I agree that there is no one way to view the world, and everyone exists within their own realm of space-time. The act of moving through space separates two objects in time. Even your hand is experiencing time at a different rate than your mouth, or feet. Fortunately the difference is small enough for your body to be contiguous.

That said... I have often wondered, "why am I inhabiting this body, in this city? Why was I given the parents I was? Why am I alive at this time in human history? Why not fifty years ago? Why not fifteen years from now? Why not fifty thousand years ago? Why am I not a squirrel, a dog, a rabbit, a dragonfly? Why am I a man? How come I wake up every morning in the same bed, my intelligence inhabiting the same brain and body? It cannot be a random choice, it is as if I have been given this life, this chance to be a human. What does this mean for me when I die? Will I decrescendo into nothingness? Will I meet God, and will he tell me, 'Son... you idiot. You should have believed. What were you thinking?'"

I have trouble answering those questions, but I have spent some time thinking about them, and I have come to two conclusions:

1. I don't really feel the need or see the purpose in answering those questions
2. I hope there is something after death... something... anything (as long as it ain't burning in hell)

I have come to a third conclusion, however, upon examination of this and other things. My conclusion is on the subject of choice. I believe choice is an illusion, but it is an illusion that we must partake in. And by this I mean the future is already there, it is already set in stone, and there is nothing we can do about it. If we had supercomputers powerful enough, we could take the path, orientation, and trajectory of every particle and ray in the Universe and we would be able to predict everything, down to the last minute detail. But we don't have computers that powerful, and we never will, and that is why choice is an illusion. Randomness is an illusion. Nothing is random, because the macro forces of the Universe are not random, they are predictable and concrete; some might argue that it is in fact the micro forces of the Universe that are random. I disagree. If my choice to turn left or right while driving my car is based on the randomness of the London dispersion forces between the water molecules in my body, then kill me now. I have control over my life. Control is not an illusion, choice is. But the ability to choose makes us feel like we have control. We are in control of our lives, but our decisions are not free will. We do what we want, and we are comfortable and free (well-- most of us are), but that is not a choice. We weren't allowed to choose to have the parents we do. We didn't choose to be human. We didn't choose to be men or women. It just happened. And such is life, it just happens. I embrace the illusion of choice, because makes me feel like I am in control. But at the end of the day, you're just a walking, breathing, thinking hunk of hydrocarbons, organic polymers, water, nitrogen, iron, and phosporus (along with a few trace elements or inorganic chemcial pollutants).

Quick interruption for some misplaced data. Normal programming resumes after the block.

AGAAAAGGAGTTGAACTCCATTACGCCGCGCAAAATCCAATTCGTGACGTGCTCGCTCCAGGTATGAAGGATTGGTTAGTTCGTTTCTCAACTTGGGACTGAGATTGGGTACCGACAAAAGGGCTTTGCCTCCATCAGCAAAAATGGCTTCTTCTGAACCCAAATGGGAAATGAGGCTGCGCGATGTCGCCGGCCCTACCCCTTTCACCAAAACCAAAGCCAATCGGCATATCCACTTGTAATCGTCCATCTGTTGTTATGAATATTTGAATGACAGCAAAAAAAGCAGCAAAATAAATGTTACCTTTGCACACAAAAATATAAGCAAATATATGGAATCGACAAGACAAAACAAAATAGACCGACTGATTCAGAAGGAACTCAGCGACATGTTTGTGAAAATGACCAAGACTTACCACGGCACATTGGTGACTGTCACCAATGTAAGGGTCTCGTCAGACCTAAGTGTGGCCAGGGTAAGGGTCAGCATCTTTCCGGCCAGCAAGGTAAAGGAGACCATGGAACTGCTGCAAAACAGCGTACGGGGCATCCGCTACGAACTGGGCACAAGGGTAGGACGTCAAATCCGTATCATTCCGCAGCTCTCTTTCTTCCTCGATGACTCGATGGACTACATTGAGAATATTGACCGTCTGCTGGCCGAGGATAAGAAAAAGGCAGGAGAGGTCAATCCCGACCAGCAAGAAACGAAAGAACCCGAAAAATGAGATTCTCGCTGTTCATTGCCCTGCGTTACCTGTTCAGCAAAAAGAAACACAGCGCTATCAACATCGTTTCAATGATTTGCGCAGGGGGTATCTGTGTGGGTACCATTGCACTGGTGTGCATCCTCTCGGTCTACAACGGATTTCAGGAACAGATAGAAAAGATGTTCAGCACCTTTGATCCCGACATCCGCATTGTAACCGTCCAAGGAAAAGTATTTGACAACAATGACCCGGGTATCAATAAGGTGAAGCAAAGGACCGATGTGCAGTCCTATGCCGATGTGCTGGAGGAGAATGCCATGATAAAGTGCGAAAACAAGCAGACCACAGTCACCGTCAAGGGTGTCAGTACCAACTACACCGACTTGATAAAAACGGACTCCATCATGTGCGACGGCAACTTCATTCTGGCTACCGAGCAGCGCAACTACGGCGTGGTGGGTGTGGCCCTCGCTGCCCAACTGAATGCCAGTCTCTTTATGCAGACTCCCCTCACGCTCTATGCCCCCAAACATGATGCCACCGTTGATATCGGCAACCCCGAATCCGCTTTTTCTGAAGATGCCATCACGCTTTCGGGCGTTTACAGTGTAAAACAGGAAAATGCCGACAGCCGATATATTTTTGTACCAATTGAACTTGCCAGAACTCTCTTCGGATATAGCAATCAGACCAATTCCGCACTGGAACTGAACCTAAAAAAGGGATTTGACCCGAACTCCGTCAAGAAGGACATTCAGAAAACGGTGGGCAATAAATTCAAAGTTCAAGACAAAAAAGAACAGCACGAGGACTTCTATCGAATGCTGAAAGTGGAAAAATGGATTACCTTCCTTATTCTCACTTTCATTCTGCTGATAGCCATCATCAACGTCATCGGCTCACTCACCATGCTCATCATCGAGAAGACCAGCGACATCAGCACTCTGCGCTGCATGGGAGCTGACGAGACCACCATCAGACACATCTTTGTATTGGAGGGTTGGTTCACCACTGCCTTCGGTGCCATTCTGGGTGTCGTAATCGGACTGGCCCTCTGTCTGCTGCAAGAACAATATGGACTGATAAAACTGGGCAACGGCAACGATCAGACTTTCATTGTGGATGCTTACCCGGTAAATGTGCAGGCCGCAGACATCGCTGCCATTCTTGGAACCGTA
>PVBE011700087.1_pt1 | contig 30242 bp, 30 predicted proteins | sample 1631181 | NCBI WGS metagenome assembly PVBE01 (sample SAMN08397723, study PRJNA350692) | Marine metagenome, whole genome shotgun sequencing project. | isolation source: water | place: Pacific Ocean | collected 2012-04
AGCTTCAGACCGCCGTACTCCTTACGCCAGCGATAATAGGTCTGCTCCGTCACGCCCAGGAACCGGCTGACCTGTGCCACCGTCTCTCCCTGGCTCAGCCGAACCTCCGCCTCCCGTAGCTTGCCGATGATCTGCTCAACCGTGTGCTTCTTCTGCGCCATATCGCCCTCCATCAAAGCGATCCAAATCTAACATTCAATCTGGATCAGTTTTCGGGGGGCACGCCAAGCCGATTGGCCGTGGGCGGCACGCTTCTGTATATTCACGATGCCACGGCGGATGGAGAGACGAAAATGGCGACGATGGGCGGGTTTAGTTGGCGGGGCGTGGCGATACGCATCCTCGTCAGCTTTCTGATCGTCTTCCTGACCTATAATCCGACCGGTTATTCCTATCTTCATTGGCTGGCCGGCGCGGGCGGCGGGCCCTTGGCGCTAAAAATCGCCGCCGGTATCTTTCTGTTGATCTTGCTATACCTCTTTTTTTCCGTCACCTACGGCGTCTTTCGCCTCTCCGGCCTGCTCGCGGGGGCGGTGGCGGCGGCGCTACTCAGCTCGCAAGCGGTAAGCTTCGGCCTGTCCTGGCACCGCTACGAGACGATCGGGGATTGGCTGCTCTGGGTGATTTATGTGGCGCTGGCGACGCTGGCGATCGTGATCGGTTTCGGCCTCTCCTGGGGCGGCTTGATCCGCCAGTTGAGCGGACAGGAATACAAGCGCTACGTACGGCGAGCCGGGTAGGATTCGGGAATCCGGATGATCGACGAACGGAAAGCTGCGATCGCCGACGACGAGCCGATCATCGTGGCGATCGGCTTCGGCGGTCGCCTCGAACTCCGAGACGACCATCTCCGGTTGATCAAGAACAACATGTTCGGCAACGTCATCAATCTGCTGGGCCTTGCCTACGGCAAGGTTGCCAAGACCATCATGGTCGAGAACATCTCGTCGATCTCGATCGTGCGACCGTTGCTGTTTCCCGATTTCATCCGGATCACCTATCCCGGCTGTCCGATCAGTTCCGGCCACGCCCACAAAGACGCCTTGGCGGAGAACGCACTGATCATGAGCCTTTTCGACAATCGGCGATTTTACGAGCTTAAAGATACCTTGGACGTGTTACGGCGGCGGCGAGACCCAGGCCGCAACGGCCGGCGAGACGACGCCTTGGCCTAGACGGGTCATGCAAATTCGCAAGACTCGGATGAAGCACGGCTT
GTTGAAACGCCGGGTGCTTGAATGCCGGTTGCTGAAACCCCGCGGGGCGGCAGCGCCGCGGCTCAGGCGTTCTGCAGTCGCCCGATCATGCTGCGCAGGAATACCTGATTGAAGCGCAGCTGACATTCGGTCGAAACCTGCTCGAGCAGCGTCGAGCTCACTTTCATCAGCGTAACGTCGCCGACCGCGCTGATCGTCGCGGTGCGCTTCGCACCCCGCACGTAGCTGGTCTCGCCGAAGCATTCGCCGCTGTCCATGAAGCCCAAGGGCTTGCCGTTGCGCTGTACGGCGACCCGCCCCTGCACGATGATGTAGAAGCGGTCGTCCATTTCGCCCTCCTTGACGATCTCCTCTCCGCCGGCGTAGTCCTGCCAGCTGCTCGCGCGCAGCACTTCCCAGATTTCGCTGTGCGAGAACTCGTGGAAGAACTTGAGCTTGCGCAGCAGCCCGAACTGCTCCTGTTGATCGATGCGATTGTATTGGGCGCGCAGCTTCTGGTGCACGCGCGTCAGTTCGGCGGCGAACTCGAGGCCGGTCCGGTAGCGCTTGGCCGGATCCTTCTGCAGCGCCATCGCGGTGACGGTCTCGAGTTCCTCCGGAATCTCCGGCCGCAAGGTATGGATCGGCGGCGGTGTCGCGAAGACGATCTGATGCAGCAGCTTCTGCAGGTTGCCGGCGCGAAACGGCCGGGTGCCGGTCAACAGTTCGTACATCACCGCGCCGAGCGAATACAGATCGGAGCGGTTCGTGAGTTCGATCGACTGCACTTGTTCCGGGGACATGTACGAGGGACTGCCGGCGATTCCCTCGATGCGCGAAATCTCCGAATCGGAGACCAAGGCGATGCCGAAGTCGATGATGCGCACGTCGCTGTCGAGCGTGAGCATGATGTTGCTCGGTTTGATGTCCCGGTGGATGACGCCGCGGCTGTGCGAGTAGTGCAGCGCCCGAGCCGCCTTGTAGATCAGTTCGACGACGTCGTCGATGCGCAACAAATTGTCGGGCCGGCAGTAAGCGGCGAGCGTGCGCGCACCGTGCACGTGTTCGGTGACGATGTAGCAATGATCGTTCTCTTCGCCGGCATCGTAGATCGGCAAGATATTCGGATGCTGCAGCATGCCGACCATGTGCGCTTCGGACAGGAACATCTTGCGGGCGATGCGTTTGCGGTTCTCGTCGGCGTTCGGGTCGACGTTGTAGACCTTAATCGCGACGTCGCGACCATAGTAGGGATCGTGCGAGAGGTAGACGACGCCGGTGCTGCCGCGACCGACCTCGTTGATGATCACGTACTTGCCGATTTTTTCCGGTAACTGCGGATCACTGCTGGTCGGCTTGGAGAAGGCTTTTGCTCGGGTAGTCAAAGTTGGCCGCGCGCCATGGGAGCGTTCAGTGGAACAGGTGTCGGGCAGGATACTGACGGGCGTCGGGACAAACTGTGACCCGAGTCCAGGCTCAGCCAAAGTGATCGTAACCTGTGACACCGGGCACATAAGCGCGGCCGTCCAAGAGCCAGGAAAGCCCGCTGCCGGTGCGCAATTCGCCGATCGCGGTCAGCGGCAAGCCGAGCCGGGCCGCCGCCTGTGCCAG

Don't think I am relinquishing the human responsibility for one's actions. That is not it at all... we all can choose to be good people, to live good lives, to be happy and healthy and to want the same thing for other people as well. Choice, while an illusion, is still a powerful thing. I believe life is already set in stone, from beginning to end, past and future, but we, as humans (or animals in general) have no idea what's going to happen while living that life. Five years ago, I didn't think I would be where I am now. Now, I try to predict where I will be five years from now, but I know that it will probably be different from what I imagine. Many things could affect my life between now and then. So my third conclusion is this: as a human, with limited intellectual ability, if I embrace life and accept the things I cannot change, I will make choices that will allow me to take an active part in my future. My life is like a movie being filmed, and I have been the camera man for too long.

Well... you have sparked my interest with this thread. I'd like to hear your thoughts on all this. Bye for now.